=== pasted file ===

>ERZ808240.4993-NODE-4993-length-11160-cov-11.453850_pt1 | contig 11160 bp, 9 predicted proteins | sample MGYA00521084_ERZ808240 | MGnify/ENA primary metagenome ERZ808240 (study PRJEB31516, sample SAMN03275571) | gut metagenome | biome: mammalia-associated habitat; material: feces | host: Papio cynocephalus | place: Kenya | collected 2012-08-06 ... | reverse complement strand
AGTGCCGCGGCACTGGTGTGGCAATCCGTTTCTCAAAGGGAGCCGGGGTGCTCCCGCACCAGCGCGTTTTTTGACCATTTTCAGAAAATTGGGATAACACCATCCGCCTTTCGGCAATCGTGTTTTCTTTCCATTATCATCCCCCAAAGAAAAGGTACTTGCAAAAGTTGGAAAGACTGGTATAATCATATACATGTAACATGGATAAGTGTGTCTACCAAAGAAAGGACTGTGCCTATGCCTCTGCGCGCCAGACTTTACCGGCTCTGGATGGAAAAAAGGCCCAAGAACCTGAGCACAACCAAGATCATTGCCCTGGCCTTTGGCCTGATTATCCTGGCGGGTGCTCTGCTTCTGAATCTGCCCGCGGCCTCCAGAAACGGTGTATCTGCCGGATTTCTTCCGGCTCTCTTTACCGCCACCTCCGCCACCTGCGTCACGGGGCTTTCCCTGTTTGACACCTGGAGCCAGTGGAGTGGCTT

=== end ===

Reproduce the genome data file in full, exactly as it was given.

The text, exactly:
>ERZ808240.4993-NODE-4993-length-11160-cov-11.453850_pt1 | contig 11160 bp, 9 predicted proteins | sample MGYA00521084_ERZ808240 | MGnify/ENA primary metagenome ERZ808240 (study PRJEB31516, sample SAMN03275571) | gut metagenome | biome: mammalia-associated habitat; material: feces | host: Papio cynocephalus | place: Kenya | collected 2012-08-06 ... | reverse complement strand
AGTGCCGCGGCACTGGTGTGGCAATCCGTTTCTCAAAGGGAGCCGGGGTGCTCCCGCACCAGCGCGTTTTTTGACCATTTTCAGAAAATTGGGATAACACCATCCGCCTTTCGGCAATCGTGTTTTCTTTCCATTATCATCCCCCAAAGAAAAGGTACTTGCAAAAGTTGGAAAGACTGGTATAATCATATACATGTAACATGGATAAGTGTGTCTACCAAAGAAAGGACTGTGCCTATGCCTCTGCGCGCCAGACTTTACCGGCTCTGGATGGAAAAAAGGCCCAAGAACCTGAGCACAACCAAGATCATTGCCCTGGCCTTTGGCCTGATTATCCTGGCGGGTGCTCTGCTTCTGAATCTGCCCGCGGCCTCCAGAAACGGTGTATCTGCCGGATTTCTTCCGGCTCTCTTTACCGCCACCTCCGCCACCTGCGTCACGGGGCTTTCCCTGTTTGACACCTGGAGCCAGTGGAGTGGCTT